Page Bond Gallery is pleased to present Hiding in Plain Sight: Recent work by Nancy Murphy Spicer and Field of Play: Paintings by Amy Chan opening Friday, September 8, 6 to 8 PM. The exhibitions will run September 8 to September 30, 2017.

For her second show at Page Bond Gallery, Nancy Murphy Spicer showcases works that play with viewers’ perception of “what is seen and what is present but unavailable to the eye.” Paintings on paper feature visible brushwork, allusive materials, and abstract shapes on the verge of representation, at once familiar and strange. The rough edges and wrinkles of wallpaper, cheesecloth, or pasted rice paper blend with thick paint and drips, creating obvious layers of form and color. Hints of phrases are partially hidden, as organic forms nudge and overlap rectilinear blocks, suggesting objects or interior spaces. Murphy Spicer is interested in what emerges and is transformed through multiple iterations, and layering serves as metaphor for the accumulation of lived experience.

Complementing the paintings is Hanging Drawing, “a physical…line” hung on hooks “that is activated to create an unending series of distinct drawings.” Hanging Drawing further blurs distinctions between mediums, reflecting an urge to turn inherently flat creations into objects with actual texture and dimension. Occupying space and alluringly tactile, Hanging Drawing adds a more obvious performative dimension to works that engage body and mind.

Based both in Chicago and Charlottesville, Nancy Murphy Spicer is currently a graduate student at the School of the Art Institute in Chicago. She has exhibited and is included in private collections in the United States, Europe, and Japan. Her work has also been featured in publications including the Boston Globe, Art Papers, and Sculpture Magazine.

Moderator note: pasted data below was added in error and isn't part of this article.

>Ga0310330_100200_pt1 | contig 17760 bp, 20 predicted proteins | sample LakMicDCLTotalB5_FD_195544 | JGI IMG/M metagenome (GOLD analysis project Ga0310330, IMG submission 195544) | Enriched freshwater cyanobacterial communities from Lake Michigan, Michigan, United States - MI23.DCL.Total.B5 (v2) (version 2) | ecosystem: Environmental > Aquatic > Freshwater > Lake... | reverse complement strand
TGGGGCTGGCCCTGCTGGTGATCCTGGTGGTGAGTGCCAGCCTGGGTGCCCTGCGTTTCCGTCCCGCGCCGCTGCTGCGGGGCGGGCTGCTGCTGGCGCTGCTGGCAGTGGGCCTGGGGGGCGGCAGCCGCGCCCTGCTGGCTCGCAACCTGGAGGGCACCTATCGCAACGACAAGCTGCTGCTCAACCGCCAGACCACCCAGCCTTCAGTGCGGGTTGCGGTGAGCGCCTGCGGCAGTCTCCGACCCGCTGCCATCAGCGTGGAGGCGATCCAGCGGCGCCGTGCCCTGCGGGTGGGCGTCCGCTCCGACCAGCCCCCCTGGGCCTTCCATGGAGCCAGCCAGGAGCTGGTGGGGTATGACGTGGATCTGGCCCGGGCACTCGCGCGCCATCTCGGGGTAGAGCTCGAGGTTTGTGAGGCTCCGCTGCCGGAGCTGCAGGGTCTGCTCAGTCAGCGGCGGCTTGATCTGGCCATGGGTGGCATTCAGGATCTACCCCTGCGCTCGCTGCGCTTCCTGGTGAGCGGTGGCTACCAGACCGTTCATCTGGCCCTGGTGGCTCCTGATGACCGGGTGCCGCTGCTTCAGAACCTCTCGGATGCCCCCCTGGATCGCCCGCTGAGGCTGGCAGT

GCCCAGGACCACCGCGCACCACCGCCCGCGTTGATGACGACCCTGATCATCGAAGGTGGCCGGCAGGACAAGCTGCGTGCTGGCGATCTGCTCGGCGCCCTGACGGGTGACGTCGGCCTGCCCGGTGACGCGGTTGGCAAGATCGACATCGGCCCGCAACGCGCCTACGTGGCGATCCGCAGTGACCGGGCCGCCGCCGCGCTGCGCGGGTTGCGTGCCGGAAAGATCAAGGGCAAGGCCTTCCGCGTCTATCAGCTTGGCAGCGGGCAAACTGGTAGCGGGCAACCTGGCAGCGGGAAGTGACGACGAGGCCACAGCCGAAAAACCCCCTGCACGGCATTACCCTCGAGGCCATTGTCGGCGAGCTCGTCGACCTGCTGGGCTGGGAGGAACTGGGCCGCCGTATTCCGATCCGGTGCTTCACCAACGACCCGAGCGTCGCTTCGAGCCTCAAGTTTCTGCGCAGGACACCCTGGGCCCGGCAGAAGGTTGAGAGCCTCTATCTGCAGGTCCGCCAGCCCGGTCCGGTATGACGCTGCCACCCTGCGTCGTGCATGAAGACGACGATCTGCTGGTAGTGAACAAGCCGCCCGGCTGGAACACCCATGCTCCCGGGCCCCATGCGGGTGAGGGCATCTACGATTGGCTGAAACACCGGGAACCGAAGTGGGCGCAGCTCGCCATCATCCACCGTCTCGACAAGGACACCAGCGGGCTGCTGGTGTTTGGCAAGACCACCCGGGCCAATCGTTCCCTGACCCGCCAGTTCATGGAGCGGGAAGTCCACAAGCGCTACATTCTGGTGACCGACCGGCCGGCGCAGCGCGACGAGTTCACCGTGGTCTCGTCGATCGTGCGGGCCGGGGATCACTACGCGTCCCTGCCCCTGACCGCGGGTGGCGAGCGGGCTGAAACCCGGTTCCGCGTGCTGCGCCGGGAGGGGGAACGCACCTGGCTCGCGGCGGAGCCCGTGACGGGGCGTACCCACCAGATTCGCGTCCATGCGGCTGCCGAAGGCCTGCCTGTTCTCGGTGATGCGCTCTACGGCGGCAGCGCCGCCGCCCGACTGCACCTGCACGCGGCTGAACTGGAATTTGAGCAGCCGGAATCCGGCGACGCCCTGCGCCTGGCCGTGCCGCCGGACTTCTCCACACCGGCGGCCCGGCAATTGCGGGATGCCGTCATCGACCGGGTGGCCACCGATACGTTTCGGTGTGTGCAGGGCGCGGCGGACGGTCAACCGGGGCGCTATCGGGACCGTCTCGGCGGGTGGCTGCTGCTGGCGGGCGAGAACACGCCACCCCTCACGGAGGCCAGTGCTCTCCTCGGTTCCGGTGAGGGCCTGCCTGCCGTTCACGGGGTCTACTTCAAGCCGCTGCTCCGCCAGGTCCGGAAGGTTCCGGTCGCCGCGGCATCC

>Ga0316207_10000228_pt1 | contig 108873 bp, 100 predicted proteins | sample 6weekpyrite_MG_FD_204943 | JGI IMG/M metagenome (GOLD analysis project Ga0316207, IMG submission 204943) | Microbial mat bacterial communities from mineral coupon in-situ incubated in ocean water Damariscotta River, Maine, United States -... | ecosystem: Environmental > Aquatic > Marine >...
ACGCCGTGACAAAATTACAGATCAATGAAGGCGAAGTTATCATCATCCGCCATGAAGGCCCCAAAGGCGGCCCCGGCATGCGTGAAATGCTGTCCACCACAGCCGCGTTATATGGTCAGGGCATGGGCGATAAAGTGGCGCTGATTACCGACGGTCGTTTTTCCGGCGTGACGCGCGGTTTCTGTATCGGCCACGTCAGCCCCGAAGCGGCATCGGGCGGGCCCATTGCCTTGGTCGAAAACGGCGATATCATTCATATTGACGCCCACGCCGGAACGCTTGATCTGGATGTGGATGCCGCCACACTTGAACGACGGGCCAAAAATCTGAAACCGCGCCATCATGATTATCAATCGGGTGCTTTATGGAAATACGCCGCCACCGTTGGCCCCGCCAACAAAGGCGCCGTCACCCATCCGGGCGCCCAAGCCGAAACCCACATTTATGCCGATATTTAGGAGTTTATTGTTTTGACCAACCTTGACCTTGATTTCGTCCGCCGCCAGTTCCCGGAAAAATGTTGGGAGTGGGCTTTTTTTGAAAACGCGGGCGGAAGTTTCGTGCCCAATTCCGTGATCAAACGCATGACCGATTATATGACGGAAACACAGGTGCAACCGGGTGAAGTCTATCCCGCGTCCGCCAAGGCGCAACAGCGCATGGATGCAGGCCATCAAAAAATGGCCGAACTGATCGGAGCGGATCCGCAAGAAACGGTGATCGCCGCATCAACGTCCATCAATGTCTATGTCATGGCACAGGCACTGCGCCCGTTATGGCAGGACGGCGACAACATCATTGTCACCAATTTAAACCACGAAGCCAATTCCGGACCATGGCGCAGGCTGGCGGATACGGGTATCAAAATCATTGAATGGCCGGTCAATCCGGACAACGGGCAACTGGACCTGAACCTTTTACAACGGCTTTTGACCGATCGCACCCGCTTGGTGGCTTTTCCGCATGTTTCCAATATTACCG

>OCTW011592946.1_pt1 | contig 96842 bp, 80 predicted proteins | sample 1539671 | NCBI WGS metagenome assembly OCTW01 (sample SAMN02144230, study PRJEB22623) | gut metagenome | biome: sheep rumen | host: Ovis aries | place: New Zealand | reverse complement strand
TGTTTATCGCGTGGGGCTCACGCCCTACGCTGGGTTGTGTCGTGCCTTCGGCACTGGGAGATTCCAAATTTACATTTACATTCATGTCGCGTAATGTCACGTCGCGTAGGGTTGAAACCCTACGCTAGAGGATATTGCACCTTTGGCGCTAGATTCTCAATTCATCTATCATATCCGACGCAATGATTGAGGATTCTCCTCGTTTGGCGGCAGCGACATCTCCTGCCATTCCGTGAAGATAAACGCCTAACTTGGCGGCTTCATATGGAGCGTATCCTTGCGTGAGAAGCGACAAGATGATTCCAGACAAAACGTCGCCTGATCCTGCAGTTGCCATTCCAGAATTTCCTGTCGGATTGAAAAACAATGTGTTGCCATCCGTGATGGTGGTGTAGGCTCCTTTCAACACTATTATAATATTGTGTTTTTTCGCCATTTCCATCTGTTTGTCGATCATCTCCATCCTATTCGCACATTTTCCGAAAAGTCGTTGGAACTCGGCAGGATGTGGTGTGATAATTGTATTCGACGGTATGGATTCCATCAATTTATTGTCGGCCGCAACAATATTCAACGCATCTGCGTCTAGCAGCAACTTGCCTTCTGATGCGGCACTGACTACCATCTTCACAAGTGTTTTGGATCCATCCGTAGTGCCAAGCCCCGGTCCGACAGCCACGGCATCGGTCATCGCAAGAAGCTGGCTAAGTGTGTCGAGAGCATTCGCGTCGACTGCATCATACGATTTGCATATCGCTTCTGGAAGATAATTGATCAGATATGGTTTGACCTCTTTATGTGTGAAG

Sharing similar forms and layering effects, the playful abstract paintings of Amy Chan are on view in the side gallery. Moving away from her earlier biomorphic forms, but retaining her interest in bright, almost artificial color, Chan has come to pursue simpler, cleaner shapes and design over decoration. “This series is a product of a year of reflection after the birth of my son…The compositions are a shift from my normal subject matter that reflects the major shift in my life. Over this year I have become interested in an overhead view of a sports field seen from the parking garage at my school. This field led to research into other sports arenas and those flat, symmetrical designs have grown into the framework for this series. They combine with my biologically influenced shapes to create meditative pieces that experiment with layered transparency.” Chan works on multiple pieces at once, layering gouache, acrylic, screen printing, and airbrushing with help from an auto detailer.

Amy Chan received her MFA from Virginia Commonwealth University. She is currently an adjunct professor at both University of Virginia and VCU and lives in Richmond. Her work is in several collections including the Children’s Hospital of Richmond at VCU, Capital One Bank, Spencer Museum of Art, Lawrence, KS and the Johns Hopkins Children’s Hospital in Baltimore, MD.